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Paper Dragon Catching Fire

As the world watches the Greek crisis continue to unfold and threaten the entirety of that poorly-implemented experiment that is the European Union, and as forecasters proclaim that hitting the debt ceiling in August will spell the beginning of the end for American dominance in this world, all seem to be turning a blind eye from the problems rumbling deep within the belly of the dragon in the Far East. Indeed, the potential clout many talk of in regards to the People's Republic of China is far too exaggerated, and the chance of its powerful economy being but a house of cards entirely underestimated. Like the states of the West, China has been unable to spend its way out of the global economic crisis, only prolonging the inevitable.

Liu Jiayi, China's top auditor, revealed this week that the debt of local governments in China has reached a reported $1.7 trillion, equivalent to 27% of China's entire gross domestic product. These numbers are considered to be conservative as it is widely believed that many local governments did not fully report how much money they have been borrowing. By comparison, the total debt of state and municipal governments in the United States is considered to be $2.4 trillion, just over 15% of our GDP. Earlier this year, the Chinese Central Bank declared that the total local government debt was 30% percent of GDP, or $2.2 trillion, which people believe to be closer to the truth-- the auditor only surveyed 6,500 of the 10,000 local governments in China, while the central bank looked at more.

Like the United States, China's rapid growth has largely been the result of loose credit and easy money that have created a huge property bubble waiting to burst and massive inflation. Like the United States, the Communists pumped a stimulus of hundreds of billions of dollars that did nothing but increase the national debt and give a temporary reprieve to the local governments. Most of what these governments spent money on was infrastructure-related and thus have not yielded a profit-- roads, railways, bridges, buildings, many of which remained unused. A lot of these local governments also used loans to play with the property and stock markets, leading to great losses.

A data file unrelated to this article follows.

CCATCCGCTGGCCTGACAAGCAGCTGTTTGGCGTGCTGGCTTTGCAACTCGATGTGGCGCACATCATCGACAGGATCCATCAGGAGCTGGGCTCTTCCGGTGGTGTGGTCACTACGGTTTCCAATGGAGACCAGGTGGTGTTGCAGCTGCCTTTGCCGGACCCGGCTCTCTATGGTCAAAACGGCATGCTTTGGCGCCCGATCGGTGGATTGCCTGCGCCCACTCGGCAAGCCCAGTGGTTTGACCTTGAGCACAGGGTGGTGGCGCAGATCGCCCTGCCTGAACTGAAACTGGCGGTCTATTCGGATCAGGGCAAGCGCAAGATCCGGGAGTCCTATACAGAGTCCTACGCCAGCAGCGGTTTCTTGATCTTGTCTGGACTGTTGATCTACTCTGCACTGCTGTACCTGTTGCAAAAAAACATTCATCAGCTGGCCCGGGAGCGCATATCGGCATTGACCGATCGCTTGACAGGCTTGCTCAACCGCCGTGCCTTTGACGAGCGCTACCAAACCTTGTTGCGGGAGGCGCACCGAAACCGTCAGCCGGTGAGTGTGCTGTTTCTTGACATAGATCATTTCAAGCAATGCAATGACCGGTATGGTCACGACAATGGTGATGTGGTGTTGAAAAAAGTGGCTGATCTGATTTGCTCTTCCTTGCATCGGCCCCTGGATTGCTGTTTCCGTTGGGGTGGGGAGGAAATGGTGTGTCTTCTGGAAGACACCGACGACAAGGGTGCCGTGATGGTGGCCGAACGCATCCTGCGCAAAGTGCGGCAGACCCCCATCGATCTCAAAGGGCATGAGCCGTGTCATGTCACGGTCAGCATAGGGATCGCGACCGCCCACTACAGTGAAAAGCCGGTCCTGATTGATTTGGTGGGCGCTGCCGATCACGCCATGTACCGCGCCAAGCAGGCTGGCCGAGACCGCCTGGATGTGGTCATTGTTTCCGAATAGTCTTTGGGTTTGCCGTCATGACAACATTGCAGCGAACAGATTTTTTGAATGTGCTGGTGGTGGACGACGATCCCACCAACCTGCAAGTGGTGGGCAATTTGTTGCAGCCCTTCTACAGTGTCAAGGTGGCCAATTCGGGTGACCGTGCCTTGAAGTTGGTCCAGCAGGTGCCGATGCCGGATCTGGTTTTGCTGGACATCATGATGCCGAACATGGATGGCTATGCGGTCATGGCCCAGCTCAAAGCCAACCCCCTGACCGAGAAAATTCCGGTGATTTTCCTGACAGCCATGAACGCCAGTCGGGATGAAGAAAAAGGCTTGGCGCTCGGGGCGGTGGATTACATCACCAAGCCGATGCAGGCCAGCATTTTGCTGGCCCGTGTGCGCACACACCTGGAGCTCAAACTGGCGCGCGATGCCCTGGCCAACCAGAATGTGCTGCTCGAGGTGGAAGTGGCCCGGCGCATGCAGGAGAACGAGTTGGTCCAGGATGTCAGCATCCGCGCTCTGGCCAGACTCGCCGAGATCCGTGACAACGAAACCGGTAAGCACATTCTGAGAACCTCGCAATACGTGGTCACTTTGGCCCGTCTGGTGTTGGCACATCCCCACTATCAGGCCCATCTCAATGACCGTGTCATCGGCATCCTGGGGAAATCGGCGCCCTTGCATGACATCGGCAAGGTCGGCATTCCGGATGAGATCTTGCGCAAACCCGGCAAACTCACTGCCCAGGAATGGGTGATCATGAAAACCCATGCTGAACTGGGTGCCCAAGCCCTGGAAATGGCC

For the past few years many have marveled at how Chinese central planning has led to economic prosperity (if you can call a nation where only 8% of its population does not live in feudal poverty "prosperity"). Many thought that the foreign debt owned by the Communists would keep them safe from the worst of the economic crisis. However, just as economic central planning destroyed the American economy and government overspending destroyed the Europeans, so too will they bring China's economy tumbling down. The potential ramifications are numerous; it should be pointed out that many successful revolutions, the Arab Spring among them, occur in the midst of economic crisis, when the educated middle class is suddenly no longer content. Will this bring down the Communist Party? Probably not. But, given the stranglehold that repression places on economic ingenuity, and given the fact that this economic crisis is proving time and time again that governments cannot spend their way back to prosperity, it is likely that China will be far slower to recover after its fall than the Europeans and the United States. 
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